In itself, there’s nothing wrong with this inefficiency.
The first problem comes when the scale and methods of food production has serious harmful effects. Forests are cleared and soil is degraded, destroying natural carbon sinks and damaging biodiversity. Chemical fertilisers and pesticides are very energy-intensive to create, and damaging to surrounding ecosystems. There are further environmental repercussions.
Some places will more easily grow grass, for grazing by herbivores, than crops for direct human consumption. However, meat and milk production just in those places would produce a tiny proportion of the current quantities of animal products. Often, today, animals grazed in such places are given additional food as well the grass beneath their feet; land elsewhere being used to grow this.
To tackle environmental crises and create natural carbon sequestration, we should aim to dedicate an extremely large proportion of the world’s land surface to ecological restoration, rewilding, and mass tree-planting.
Exactly how large? We don’t know. We know, however, that as of now carbon emissions continue to increase, and the climate effects of the emissions have so far been at the upper rather than the lower end of previous estimates. We know that the land areas used for grazing are still increasing in large parts of the world, and in world total have decreased only very modestly since 2000. The climate emergency is such that we should aim for all the feasible emission-reduction policies. There isn’t time to try out just a few, then go on to adopt others if the first tranche isn’t enough.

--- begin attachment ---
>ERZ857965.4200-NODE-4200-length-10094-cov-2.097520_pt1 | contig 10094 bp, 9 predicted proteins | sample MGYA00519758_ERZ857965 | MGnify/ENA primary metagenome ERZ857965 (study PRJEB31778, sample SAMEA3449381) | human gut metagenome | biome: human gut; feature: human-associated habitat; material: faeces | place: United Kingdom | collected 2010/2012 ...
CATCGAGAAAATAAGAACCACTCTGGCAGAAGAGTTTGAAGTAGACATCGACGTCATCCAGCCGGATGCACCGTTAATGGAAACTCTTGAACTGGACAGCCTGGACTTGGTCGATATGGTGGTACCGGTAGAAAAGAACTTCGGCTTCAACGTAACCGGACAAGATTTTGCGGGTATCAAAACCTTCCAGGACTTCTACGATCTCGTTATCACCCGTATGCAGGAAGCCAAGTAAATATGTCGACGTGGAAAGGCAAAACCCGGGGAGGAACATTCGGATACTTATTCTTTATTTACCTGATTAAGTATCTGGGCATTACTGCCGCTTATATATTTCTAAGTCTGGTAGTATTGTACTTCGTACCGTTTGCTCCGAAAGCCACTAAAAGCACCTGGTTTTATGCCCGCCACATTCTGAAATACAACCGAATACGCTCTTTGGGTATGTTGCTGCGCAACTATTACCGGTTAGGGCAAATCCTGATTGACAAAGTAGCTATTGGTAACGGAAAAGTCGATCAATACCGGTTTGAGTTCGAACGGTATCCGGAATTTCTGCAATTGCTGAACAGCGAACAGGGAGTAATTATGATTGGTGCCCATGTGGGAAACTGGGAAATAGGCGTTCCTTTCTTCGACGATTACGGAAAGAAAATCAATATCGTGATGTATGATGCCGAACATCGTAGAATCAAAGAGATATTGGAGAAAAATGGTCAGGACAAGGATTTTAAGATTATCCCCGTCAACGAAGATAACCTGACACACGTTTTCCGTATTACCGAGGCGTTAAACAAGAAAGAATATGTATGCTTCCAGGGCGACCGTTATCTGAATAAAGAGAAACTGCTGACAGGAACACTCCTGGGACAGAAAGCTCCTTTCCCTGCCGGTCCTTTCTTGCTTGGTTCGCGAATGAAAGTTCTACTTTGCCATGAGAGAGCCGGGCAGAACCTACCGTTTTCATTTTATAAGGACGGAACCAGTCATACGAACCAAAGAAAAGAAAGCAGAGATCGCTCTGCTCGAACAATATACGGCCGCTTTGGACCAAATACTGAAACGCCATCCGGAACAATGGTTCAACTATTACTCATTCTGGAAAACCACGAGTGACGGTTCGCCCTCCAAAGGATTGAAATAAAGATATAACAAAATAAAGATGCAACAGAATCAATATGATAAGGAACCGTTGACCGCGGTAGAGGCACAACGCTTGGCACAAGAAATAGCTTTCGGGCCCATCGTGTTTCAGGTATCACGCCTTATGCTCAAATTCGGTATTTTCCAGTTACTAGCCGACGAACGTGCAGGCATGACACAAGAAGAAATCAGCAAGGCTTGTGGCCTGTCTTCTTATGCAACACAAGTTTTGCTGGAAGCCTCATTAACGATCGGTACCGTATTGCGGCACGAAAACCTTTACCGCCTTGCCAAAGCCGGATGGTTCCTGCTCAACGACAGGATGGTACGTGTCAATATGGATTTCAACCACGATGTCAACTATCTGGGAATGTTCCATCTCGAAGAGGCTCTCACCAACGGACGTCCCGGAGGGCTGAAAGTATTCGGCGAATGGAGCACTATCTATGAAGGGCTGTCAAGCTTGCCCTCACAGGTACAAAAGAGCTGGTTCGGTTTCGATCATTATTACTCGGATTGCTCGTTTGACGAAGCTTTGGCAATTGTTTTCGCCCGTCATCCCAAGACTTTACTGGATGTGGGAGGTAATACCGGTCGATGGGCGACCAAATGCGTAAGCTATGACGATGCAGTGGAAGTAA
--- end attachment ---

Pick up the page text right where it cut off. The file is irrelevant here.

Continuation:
That suggests aiming for over one trillion — that is, one million million — native saplings to be planted, covering over one tenth the world’s land area. Those trees could remove hundreds of billions of tonnes of CO2 from the atmosphere (see for example bit.ly/t-trees). The trees will need land currently used for grazing herbivores for food production.
Cows, and to a lesser extent other animals, also produce very large quantities of methane through farting (though the quantities can be reduced by better diets). Methane is over seventy times more potent a greenhouse gas than carbon dioxide over a twenty year period.
Fish farms involve many of the same problems as discussed above, while overfishing and industrial fishing techniques have many damaging effects on the environment.
“Transitioning toward more plant-based diets that are in line with standard dietary guidelines could reduce... food-related greenhouse gas emissions by 29–70% compared with a reference scenario in 2050”, according to one 2015 scientific research paper, bit.ly/diet-cc. The food system, the same study claims, is responsible for over one quarter of all greenhouse gasses.
A 2018 Oxford University meta-study — bit.ly/food-env — into “[r]educing food’s environmental impacts”, the most comprehensive to date, found that “impacts of the lowest-impact animal products typically exceed those of vegetable substitutes, providing new evidence for the importance of dietary change.” They found “that meat, aquaculture, eggs, and dairy use about 83% of the world’s farmland and contribute 56-58% of food’s different emissions, despite providing only 37% of our protein and 18% of our calories.” It advocates “[m]oving from current diets to a diet that excludes animal products”.